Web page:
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Poetry by Peter Gutierrez

Things that are over before they start are the most beautiful things

lay your hands on the brakes, these eyes, gentle imperatives all the way round, do this/

do that, and be sure to order another round for the boys, due

now, is what the hypnagogic master said—there is nothing

wrapped in a mantle of something,

at its core, there is less


than we hoped for, all these constructions covering

it, the multifaced long haul from birth to unwanted

birth—pick the cherries from your pupils. or so

they said


mother, you are dead and buried; it’s been five of

those years since I was on your hill, taking

snapshots of the gravestone, then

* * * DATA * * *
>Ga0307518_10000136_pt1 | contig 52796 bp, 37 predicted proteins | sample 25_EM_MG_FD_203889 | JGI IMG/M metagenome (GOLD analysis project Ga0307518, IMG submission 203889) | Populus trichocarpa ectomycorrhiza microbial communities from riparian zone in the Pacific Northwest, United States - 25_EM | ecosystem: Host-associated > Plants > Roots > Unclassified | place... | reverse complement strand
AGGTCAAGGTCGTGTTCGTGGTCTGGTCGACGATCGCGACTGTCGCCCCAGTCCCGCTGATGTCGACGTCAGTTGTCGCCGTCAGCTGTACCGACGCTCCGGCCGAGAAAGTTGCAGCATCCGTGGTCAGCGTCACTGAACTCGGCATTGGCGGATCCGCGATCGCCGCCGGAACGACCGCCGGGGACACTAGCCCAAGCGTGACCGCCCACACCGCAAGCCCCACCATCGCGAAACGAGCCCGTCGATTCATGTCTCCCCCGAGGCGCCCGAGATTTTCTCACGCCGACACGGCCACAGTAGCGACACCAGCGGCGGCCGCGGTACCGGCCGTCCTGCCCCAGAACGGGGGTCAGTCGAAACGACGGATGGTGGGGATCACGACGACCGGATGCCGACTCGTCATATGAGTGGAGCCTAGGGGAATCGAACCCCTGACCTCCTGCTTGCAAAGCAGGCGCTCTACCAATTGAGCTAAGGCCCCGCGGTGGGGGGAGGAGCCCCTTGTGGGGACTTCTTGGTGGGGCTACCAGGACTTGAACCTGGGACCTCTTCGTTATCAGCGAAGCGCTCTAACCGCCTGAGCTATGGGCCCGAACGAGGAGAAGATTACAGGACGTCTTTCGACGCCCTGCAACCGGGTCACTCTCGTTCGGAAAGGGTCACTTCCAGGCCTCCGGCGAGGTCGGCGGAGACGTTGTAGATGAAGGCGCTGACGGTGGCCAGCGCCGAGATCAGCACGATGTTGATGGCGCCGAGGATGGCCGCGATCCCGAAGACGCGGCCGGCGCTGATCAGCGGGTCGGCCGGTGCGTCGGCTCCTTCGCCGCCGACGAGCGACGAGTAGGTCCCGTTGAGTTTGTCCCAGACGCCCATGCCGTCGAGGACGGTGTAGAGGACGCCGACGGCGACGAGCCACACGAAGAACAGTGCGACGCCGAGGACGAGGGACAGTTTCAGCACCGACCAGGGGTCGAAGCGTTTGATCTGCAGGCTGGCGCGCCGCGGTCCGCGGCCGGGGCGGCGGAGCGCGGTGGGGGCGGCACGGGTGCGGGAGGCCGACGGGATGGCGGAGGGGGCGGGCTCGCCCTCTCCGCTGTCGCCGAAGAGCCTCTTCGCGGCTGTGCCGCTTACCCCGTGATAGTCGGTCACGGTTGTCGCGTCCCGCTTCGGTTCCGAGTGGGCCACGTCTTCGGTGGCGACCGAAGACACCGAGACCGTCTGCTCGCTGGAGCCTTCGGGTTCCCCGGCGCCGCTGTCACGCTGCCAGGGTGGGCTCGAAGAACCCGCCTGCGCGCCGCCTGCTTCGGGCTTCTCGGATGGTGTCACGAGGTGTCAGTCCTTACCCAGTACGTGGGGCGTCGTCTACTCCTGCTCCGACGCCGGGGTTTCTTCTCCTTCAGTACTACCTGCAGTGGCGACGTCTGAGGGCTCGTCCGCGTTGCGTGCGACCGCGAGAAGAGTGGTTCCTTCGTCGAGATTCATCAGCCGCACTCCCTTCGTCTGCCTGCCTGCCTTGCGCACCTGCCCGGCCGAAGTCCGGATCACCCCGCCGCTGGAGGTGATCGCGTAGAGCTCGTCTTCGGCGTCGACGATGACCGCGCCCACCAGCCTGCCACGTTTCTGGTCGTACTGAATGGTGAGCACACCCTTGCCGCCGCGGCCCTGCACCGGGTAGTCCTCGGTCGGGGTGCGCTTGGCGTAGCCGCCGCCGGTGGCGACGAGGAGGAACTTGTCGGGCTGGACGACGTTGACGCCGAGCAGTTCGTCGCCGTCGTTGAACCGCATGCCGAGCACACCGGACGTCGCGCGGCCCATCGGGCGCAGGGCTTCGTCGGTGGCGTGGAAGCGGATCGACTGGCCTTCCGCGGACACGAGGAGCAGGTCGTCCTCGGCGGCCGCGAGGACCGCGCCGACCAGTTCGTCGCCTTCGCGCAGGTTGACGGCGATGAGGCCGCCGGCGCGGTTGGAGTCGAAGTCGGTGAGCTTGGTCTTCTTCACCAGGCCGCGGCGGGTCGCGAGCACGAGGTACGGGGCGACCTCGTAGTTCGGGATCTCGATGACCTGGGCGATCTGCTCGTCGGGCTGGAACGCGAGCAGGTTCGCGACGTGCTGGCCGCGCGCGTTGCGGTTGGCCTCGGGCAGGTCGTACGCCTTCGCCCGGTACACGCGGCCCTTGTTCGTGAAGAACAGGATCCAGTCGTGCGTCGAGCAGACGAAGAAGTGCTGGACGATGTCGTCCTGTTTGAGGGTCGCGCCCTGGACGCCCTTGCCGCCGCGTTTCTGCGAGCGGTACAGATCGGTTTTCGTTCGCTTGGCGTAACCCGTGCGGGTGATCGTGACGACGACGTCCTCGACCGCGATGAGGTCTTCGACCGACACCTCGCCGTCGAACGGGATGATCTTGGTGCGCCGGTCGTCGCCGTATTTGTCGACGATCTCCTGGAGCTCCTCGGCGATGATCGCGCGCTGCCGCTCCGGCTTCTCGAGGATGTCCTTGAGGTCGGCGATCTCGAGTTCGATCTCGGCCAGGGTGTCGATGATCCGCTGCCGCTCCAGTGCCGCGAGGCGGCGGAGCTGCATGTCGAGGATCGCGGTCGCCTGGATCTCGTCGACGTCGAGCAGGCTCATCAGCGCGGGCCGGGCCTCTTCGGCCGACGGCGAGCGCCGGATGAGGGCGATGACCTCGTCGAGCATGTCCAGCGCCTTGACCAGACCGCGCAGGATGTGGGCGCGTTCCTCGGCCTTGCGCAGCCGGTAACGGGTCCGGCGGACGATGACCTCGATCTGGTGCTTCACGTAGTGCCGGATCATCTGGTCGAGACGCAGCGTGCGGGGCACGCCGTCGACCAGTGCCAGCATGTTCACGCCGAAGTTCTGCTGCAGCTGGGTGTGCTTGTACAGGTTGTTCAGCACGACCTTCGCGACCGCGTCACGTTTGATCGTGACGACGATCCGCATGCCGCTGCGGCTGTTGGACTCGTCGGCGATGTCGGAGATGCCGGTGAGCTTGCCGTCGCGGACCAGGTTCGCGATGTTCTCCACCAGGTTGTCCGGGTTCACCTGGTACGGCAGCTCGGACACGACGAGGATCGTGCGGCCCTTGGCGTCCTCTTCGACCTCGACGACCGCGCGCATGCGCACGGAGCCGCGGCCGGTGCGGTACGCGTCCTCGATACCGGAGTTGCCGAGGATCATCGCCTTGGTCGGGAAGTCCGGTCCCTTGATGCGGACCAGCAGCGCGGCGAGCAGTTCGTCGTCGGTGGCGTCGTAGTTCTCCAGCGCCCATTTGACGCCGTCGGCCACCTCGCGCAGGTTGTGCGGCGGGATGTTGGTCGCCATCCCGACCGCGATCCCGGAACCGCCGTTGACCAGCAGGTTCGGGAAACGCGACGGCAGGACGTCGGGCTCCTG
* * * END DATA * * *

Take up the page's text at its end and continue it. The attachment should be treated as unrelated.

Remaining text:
sending them to the sister to whom, it

appears, I am already [reader, fill in the rest; lay your brakes

on these hands]

have not observed a single thing

trim the hair from the rockface of the all-giant;
something is growing despite God; they
probably hate that—the all-God, that is; it’s
like explaining baseball to the smartiest, smart
ant in the whole anthill, as amusing and pointless:
we wander tightly, tethered to the things told
to us as childs

Sound of stones

listening for it, the sound of stones, in the blank hours of the unexhausted

dawns; it is right

there


listen for it, floating sideways in the dim glop: the non-pulsing

breath at the lungless centrality of all objects; it is confirming all

that dares be


listen to it,

and we’ll hear it separately and separated, amidst the siren-y screams,

undisturbed and transparent, the glowing that is backwardly

inward, showing the way, casting a light so unassuming it does not

brighten, lest it stain the surfaces, the depths, the walls you walk

between on the labyrinth’s long and disjointed journey

of return

Peter Gutierrez

Twitter: @suddenlyquiet

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